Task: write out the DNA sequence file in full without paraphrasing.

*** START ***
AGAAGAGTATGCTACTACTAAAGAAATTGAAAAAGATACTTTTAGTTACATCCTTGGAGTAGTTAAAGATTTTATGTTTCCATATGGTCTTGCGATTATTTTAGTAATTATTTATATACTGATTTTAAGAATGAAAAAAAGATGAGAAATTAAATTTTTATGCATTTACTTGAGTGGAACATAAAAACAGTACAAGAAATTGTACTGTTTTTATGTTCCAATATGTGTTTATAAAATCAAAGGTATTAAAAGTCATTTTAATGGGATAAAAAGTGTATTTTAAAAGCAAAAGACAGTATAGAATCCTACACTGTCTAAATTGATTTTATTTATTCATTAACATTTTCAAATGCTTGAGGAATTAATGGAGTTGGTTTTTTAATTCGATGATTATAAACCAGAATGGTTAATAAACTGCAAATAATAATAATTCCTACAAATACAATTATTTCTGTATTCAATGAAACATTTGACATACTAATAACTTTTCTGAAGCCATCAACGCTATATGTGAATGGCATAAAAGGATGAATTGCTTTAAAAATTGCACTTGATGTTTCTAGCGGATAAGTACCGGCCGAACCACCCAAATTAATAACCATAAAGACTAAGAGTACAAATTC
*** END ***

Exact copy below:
AGAAGAGTATGCTACTACTAAAGAAATTGAAAAAGATACTTTTAGTTACATCCTTGGAGTAGTTAAAGATTTTATGTTTCCATATGGTCTTGCGATTATTTTAGTAATTATTTATATACTGATTTTAAGAATGAAAAAAAGATGAGAAATTAAATTTTTATGCATTTACTTGAGTGGAACATAAAAACAGTACAAGAAATTGTACTGTTTTTATGTTCCAATATGTGTTTATAAAATCAAAGGTATTAAAAGTCATTTTAATGGGATAAAAAGTGTATTTTAAAAGCAAAAGACAGTATAGAATCCTACACTGTCTAAATTGATTTTATTTATTCATTAACATTTTCAAATGCTTGAGGAATTAATGGAGTTGGTTTTTTAATTCGATGATTATAAACCAGAATGGTTAATAAACTGCAAATAATAATAATTCCTACAAATACAATTATTTCTGTATTCAATGAAACATTTGACATACTAATAACTTTTCTGAAGCCATCAACGCTATATGTGAATGGCATAAAAGGATGAATTGCTTTAAAAATTGCACTTGATGTTTCTAGCGGATAAGTACCGGCCGAACCACCCAAATTAATAACCATAAAGACTAAGAGTACAAATTC